BioPharma, Pharma

Gilead maps out cellular therapy strategy with Kite acquisition

Gilead has been looking for ways to add to its portfolio beyond infectious-disease treatments especially in light of the company’s declining hepatitis C drugs sales, The Wall Street Journal observed.

T-cells attacking cancer cell illustration of microscopic photosT-cells attacking cancer cell illustration of microscopic photosGilead Sciences has made one of its largest deals to date with its nearly $12 billion Kite Pharma acquisition, a deal that reflects a major push into cellular therapy for the pharma company. Executives highlighted their thinking behind the deal on a conference call with analysts.

Gilead has been looking for ways to add to its portfolio beyond infectious-disease treatments especially in light of the company’s declining hepatitis C drugs sales, The Wall Street Journal observed.

Kite’s Axi-cel therapy uses chimeric antigen receptor (car) T-cell therapy, referred to as CAR-T therapy, was developed to treat aggressive non-Hodgkins lymphoma and is awaiting approval in the U.S. and Europe — a decision is expected sometime in the fourth quarter. But Gilead also sees applications for the therapy beyond lymphoma for other blood cancers.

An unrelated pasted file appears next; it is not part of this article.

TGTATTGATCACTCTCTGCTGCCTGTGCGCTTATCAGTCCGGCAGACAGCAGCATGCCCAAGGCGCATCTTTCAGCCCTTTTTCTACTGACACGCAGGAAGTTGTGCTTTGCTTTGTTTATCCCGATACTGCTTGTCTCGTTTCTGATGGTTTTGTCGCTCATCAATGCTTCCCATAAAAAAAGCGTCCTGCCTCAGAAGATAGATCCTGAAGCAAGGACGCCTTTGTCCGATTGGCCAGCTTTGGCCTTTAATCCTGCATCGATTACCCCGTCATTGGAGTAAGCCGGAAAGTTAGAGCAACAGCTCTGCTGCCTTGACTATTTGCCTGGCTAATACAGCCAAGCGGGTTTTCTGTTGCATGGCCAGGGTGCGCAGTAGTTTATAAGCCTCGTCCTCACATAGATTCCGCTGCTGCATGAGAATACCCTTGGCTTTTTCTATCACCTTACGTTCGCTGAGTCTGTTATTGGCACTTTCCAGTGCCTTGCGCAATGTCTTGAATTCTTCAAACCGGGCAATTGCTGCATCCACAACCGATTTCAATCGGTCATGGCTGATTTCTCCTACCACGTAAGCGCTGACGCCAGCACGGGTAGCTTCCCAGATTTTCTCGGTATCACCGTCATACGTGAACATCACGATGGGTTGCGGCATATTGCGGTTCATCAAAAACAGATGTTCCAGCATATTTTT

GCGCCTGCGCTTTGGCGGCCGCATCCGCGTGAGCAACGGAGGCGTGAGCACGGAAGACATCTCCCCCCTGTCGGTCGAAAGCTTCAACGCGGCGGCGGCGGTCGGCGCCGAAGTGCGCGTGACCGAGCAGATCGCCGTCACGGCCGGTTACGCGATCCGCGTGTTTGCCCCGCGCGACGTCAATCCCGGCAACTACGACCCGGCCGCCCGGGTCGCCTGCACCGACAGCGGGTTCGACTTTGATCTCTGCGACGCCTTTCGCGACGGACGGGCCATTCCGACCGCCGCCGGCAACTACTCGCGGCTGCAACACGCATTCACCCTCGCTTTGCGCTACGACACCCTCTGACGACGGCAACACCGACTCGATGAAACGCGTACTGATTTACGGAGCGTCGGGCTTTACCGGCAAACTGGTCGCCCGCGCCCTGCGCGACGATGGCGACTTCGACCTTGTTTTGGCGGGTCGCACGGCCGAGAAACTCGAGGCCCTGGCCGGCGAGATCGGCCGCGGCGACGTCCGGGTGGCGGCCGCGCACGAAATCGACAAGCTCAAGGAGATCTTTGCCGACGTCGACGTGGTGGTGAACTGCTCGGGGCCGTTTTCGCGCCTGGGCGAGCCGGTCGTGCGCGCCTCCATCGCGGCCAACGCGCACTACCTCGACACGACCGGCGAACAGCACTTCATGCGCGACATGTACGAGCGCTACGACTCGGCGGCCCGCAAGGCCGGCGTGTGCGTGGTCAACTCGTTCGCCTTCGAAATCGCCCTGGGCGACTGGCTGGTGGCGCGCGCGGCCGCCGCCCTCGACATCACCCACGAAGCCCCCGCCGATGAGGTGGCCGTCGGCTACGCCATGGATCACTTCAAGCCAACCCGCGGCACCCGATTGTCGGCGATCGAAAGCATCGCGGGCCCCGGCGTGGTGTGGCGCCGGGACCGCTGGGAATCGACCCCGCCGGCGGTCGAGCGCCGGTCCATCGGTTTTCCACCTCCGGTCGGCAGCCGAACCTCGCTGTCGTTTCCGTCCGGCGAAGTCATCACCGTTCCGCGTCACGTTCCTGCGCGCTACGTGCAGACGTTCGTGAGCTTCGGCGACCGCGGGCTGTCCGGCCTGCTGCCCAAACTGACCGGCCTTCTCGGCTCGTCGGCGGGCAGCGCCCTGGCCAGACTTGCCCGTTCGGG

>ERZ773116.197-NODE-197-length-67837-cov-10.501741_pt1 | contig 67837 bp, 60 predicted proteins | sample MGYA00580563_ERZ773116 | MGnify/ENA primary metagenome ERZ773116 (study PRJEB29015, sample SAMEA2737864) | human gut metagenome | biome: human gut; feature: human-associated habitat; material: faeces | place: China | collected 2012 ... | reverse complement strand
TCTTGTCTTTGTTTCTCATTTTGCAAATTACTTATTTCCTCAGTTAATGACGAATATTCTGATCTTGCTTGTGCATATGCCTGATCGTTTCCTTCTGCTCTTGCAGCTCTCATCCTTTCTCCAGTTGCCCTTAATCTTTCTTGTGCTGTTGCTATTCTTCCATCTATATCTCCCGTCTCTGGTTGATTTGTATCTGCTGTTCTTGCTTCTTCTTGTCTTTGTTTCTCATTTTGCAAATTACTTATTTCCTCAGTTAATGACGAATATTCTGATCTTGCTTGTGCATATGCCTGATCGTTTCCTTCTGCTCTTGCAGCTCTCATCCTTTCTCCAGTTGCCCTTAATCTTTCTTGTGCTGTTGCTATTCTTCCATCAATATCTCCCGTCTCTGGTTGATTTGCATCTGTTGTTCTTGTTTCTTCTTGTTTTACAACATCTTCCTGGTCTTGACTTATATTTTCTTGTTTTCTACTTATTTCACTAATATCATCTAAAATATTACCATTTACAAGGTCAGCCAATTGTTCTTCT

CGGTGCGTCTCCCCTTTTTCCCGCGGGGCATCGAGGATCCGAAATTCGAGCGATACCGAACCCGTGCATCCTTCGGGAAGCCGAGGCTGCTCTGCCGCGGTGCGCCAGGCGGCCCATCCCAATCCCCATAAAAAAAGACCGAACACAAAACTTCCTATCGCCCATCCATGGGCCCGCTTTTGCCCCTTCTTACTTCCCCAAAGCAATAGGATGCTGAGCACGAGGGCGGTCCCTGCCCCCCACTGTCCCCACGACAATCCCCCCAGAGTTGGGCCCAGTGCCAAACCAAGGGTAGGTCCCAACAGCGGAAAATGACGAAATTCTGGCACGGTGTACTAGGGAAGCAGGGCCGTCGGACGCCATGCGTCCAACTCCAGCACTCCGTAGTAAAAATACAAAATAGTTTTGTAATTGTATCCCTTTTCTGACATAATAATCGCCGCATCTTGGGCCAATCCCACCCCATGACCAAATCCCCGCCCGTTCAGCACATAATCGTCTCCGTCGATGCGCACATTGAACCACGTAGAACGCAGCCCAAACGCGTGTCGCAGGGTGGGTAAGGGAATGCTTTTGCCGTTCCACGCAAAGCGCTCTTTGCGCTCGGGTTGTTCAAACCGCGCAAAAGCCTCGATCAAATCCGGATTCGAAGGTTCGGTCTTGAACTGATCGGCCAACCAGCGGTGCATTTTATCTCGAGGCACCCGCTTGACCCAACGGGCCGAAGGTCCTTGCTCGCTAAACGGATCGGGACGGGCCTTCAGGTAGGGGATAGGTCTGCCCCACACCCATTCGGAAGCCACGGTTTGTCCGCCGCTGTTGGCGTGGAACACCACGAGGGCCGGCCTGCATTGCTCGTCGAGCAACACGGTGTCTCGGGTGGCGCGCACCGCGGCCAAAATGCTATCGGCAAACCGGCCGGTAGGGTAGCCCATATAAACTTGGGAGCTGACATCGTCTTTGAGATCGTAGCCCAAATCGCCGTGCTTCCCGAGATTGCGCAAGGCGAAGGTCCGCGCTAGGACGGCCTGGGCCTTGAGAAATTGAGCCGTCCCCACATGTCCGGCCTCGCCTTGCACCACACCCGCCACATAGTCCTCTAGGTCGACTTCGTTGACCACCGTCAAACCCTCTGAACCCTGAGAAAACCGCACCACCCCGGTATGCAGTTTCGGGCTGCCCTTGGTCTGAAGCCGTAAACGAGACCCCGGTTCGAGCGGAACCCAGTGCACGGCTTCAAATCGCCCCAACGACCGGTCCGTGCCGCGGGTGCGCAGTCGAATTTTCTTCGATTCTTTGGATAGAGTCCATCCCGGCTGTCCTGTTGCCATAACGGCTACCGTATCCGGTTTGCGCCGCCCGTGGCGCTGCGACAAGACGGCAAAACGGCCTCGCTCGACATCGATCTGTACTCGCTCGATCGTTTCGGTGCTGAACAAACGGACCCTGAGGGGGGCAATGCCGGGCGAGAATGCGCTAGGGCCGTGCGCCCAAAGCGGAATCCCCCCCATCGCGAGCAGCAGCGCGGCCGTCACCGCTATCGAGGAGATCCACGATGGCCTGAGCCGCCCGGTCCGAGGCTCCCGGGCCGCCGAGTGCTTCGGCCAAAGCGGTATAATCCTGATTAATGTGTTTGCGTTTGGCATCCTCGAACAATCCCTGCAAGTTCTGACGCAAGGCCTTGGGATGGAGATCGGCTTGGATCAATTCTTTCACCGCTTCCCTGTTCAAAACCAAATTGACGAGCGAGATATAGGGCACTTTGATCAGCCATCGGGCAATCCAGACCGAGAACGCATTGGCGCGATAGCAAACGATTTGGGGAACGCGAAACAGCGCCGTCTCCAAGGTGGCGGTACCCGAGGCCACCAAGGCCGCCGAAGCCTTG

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A Deep-dive Into Specialty Pharma

A specialty drug is a class of prescription medications used to treat complex, chronic or rare medical conditions. Although this classification was originally intended to define the treatment of rare, also termed “orphan” diseases, affecting fewer than 200,000 people in the US, more recently, specialty drugs have emerged as the cornerstone of treatment for chronic and complex diseases such as cancer, autoimmune conditions, diabetes, hepatitis C, and HIV/AIDS.

Kite has worked closely with Dr. Steven Rosenberg of the National Cancer Institute’s Center for Cancer Research — the scientist who helped pioneer CAR-T therapies, Endpoints noted. It also observed that for Kite CEO Dr. Arie Belldegrun, the buyout marks the end of a major drive to create a company that could develop and market a personalized cell therapy.

John Milligan, Gilead CEO, indicated on a conference call with analysts about the Kite deal that the company would pivot to cellular therapy as its main strategy going forward.

“Cellular therapy will really be the cornerstone of what we are doing going forward,” Milligan said. “We are quite interested in things that would augment cellular therapy. We will take some time to look at our own portfolio and see what else we can do.”

Milligan added that with this deal, Gilead would lay the groundwork for a whole new set of products for decades to come.

Kevin Young, Gilead’s COO, pointed out that the Kite acquisition stands out from previous deals for Gilead because it was taking on “a phenomenal team”.

“I am a great believer that people build products,” Young said, “[Kite] has a tremendous setup and they are prepared for launch. We believe there is a team in place to launch axa-cell effectively… They are really going to give us the resources and capabilities and all the expertise and that is a bit different from what we have.”

Milligan observed that 2017 has been a transformative year for CAR-T therapy and that manufacturing on an industrial scale for this therapy would work.

“All of these things lined up to convince us that now is the right time to get involved in this kind of therapy.”

Photo: royaltystockphoto, Getty Images